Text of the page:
• Want to engage the Bible, don’t know where to start? Try a daily devotional. Resources such as The Upper Room or Moravian Daily Texts or even our own United Methodist Church have daily devotionals you can receive online or via email. (The UMC and British Methodist Church both have apps for your smartphone that include daily prayers/devotionals.)
  • Have a few minutes to engage a spiritual practice? There are many ancient practices that can help you grow in love for God and neighbor. Bible reading, daily prayer, spiritual journaling, meditation, Lectio Divina, contemplative prayer, Ignatian reading…. Find one that engages your intellect, touches your heart, and nurtures your spirit, and God will be present within and through it.
  • Want to go really deep? Get together with two or three Christian friends you truly trust. Engage together in a small group study about the spiritual practices, or use a book about them as the source for discussion and prayer together. Share about your successes and struggles and pray for one another.

In our tradition, we define such spiritual practices as “means of grace,” because they are the ways in which God works in our hearts, in our lives, and through us to transform the world. This Lent, I encourage you not to worry too much about what you will give up, but how you might engage a means of grace to grow in your love for God, for self, for family, for neighbor, and for the world.

In which my subconscious convicts me of hubris…

…take heed, not to seek your own praise herein, not to desire any honour to yourselves. But let it be your sole aim, that all who see your good works may “glorify your Father which is in heaven.”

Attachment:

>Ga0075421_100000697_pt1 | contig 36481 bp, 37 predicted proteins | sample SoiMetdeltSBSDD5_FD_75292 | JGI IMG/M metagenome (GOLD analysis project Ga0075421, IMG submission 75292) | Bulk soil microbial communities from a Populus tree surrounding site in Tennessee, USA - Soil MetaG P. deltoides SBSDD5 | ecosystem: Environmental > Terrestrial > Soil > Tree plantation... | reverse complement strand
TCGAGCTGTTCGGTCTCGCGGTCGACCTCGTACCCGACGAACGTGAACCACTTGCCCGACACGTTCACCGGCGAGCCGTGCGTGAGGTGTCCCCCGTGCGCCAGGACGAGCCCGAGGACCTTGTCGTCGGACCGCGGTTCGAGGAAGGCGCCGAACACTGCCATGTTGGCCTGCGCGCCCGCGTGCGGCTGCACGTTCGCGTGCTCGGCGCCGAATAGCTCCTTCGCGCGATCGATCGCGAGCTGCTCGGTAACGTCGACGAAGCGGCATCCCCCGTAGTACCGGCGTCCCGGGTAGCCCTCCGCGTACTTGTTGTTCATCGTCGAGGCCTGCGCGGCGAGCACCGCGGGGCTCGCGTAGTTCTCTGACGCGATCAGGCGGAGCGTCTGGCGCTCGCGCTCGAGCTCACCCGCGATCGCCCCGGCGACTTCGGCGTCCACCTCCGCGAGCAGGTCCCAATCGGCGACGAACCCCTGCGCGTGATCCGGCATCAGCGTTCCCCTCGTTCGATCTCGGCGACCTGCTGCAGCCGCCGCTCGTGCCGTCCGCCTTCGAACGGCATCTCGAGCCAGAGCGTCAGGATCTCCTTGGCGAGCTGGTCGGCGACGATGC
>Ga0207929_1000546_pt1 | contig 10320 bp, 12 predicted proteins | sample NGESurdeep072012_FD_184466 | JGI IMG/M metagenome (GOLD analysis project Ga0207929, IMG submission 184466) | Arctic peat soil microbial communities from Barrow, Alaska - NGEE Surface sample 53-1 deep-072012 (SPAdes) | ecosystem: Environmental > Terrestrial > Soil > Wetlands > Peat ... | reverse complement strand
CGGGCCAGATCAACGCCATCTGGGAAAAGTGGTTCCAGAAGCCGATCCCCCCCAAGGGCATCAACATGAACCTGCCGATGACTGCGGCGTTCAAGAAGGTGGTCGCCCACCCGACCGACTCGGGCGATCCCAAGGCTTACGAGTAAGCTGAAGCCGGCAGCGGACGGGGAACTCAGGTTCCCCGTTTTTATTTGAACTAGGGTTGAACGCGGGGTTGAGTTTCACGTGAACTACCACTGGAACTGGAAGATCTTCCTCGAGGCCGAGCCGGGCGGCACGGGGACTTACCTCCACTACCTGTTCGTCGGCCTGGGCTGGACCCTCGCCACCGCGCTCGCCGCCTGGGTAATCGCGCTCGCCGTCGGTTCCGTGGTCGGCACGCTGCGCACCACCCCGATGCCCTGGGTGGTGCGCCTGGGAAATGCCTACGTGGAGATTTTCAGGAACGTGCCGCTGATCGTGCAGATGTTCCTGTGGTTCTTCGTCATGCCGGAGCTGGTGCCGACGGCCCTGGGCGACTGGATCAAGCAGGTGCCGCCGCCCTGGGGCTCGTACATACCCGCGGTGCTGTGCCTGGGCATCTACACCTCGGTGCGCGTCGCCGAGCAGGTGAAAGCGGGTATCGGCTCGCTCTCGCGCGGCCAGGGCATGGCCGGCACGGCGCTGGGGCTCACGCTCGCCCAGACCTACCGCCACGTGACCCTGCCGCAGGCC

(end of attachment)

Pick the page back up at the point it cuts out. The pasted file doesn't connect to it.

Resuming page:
(Excerpt from John Wesley, “Sermon 24: Upon Our Lord’s Sermon on the Mount, Discourse 4.” Sermons on Several Occasions – Kindle Edition)

Today’s reflection starts with a dream.

Saturday night / Sunday morning, I had a vivid dream. This is not unusual in itself, as I often have such dreams. In fact, in the last few days I have had vivid dreams about being called back to London to teach, meeting my father poolside in an indoor Roman-bath-like structure, and that I was a wandering constable in His Majesty’s service in the 14th century seeking out my lost wife (who was herself half dryad) who had been abducted by a dragon in disguise.

As generally happens, only a snippet of the dream in question resurfaced in my conscious mind, but it did so as I was driving to worship. In this particular dream, I was preaching in a great and ornate building to a fair sized congregation. I set my scant notes on a music stand, with the prideful recognition that my upcoming delivery, with minimal reference to said notes, was going to impress.